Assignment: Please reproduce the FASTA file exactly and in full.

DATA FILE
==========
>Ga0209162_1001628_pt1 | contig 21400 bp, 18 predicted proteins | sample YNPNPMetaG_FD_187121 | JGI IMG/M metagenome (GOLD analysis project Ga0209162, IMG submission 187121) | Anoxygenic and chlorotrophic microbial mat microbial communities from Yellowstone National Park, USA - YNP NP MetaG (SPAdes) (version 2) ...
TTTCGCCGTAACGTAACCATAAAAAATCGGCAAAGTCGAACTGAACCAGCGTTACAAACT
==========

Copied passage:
>Ga0209162_1001628_pt1 | contig 21400 bp, 18 predicted proteins | sample YNPNPMetaG_FD_187121 | JGI IMG/M metagenome (GOLD analysis project Ga0209162, IMG submission 187121) | Anoxygenic and chlorotrophic microbial mat microbial communities from Yellowstone National Park, USA - YNP NP MetaG (SPAdes) (version 2) ...
TTTCGCCGTAACGTAACCATAAAAAATCGGCAAAGTCGAACTGAACCAGCGTTACAAACT